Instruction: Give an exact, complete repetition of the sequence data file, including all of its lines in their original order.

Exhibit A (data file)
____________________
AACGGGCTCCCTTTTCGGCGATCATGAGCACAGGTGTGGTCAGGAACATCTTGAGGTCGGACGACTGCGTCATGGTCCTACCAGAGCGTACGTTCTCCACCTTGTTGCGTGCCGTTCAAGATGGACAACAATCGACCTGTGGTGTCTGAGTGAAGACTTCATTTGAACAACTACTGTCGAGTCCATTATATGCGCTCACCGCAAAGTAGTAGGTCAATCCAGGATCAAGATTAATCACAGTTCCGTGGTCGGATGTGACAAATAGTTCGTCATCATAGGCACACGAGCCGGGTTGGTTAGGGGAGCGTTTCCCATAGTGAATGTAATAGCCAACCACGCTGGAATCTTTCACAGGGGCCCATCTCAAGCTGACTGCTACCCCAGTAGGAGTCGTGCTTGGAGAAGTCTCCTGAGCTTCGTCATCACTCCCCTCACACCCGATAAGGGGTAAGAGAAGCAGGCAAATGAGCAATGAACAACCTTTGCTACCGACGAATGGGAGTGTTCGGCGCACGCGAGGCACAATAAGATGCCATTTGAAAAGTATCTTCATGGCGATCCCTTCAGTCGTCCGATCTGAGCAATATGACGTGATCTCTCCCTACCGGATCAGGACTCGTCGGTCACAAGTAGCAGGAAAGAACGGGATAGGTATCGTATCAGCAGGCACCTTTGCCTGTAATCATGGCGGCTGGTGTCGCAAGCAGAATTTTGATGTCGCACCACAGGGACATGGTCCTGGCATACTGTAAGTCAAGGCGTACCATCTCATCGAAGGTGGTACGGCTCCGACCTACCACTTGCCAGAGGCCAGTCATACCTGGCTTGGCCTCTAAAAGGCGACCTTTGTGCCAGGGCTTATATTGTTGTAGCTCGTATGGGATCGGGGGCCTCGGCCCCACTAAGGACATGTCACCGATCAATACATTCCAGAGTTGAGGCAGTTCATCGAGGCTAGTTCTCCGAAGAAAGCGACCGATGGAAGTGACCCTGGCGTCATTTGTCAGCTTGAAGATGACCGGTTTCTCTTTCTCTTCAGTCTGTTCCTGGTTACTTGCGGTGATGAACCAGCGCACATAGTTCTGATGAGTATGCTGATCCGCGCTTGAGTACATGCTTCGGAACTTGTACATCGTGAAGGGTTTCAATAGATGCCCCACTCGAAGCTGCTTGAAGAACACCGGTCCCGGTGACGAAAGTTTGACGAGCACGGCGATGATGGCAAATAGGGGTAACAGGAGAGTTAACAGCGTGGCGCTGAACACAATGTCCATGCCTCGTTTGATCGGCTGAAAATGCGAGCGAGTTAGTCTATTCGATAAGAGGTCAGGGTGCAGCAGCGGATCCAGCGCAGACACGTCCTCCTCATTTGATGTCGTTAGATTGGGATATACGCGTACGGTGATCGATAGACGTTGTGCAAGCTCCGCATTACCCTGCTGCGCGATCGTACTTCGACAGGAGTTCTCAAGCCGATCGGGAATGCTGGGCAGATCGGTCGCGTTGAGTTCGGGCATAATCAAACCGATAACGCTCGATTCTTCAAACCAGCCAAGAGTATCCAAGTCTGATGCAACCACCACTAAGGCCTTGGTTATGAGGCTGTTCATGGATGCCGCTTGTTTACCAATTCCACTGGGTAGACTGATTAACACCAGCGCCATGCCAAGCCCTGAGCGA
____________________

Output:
AACGGGCTCCCTTTTCGGCGATCATGAGCACAGGTGTGGTCAGGAACATCTTGAGGTCGGACGACTGCGTCATGGTCCTACCAGAGCGTACGTTCTCCACCTTGTTGCGTGCCGTTCAAGATGGACAACAATCGACCTGTGGTGTCTGAGTGAAGACTTCATTTGAACAACTACTGTCGAGTCCATTATATGCGCTCACCGCAAAGTAGTAGGTCAATCCAGGATCAAGATTAATCACAGTTCCGTGGTCGGATGTGACAAATAGTTCGTCATCATAGGCACACGAGCCGGGTTGGTTAGGGGAGCGTTTCCCATAGTGAATGTAATAGCCAACCACGCTGGAATCTTTCACAGGGGCCCATCTCAAGCTGACTGCTACCCCAGTAGGAGTCGTGCTTGGAGAAGTCTCCTGAGCTTCGTCATCACTCCCCTCACACCCGATAAGGGGTAAGAGAAGCAGGCAAATGAGCAATGAACAACCTTTGCTACCGACGAATGGGAGTGTTCGGCGCACGCGAGGCACAATAAGATGCCATTTGAAAAGTATCTTCATGGCGATCCCTTCAGTCGTCCGATCTGAGCAATATGACGTGATCTCTCCCTACCGGATCAGGACTCGTCGGTCACAAGTAGCAGGAAAGAACGGGATAGGTATCGTATCAGCAGGCACCTTTGCCTGTAATCATGGCGGCTGGTGTCGCAAGCAGAATTTTGATGTCGCACCACAGGGACATGGTCCTGGCATACTGTAAGTCAAGGCGTACCATCTCATCGAAGGTGGTACGGCTCCGACCTACCACTTGCCAGAGGCCAGTCATACCTGGCTTGGCCTCTAAAAGGCGACCTTTGTGCCAGGGCTTATATTGTTGTAGCTCGTATGGGATCGGGGGCCTCGGCCCCACTAAGGACATGTCACCGATCAATACATTCCAGAGTTGAGGCAGTTCATCGAGGCTAGTTCTCCGAAGAAAGCGACCGATGGAAGTGACCCTGGCGTCATTTGTCAGCTTGAAGATGACCGGTTTCTCTTTCTCTTCAGTCTGTTCCTGGTTACTTGCGGTGATGAACCAGCGCACATAGTTCTGATGAGTATGCTGATCCGCGCTTGAGTACATGCTTCGGAACTTGTACATCGTGAAGGGTTTCAATAGATGCCCCACTCGAAGCTGCTTGAAGAACACCGGTCCCGGTGACGAAAGTTTGACGAGCACGGCGATGATGGCAAATAGGGGTAACAGGAGAGTTAACAGCGTGGCGCTGAACACAATGTCCATGCCTCGTTTGATCGGCTGAAAATGCGAGCGAGTTAGTCTATTCGATAAGAGGTCAGGGTGCAGCAGCGGATCCAGCGCAGACACGTCCTCCTCATTTGATGTCGTTAGATTGGGATATACGCGTACGGTGATCGATAGACGTTGTGCAAGCTCCGCATTACCCTGCTGCGCGATCGTACTTCGACAGGAGTTCTCAAGCCGATCGGGAATGCTGGGCAGATCGGTCGCGTTGAGTTCGGGCATAATCAAACCGATAACGCTCGATTCTTCAAACCAGCCAAGAGTATCCAAGTCTGATGCAACCACCACTAAGGCCTTGGTTATGAGGCTGTTCATGGATGCCGCTTGTTTACCAATTCCACTGGGTAGACTGATTAACACCAGCGCCATGCCAAGCCCTGAGCGA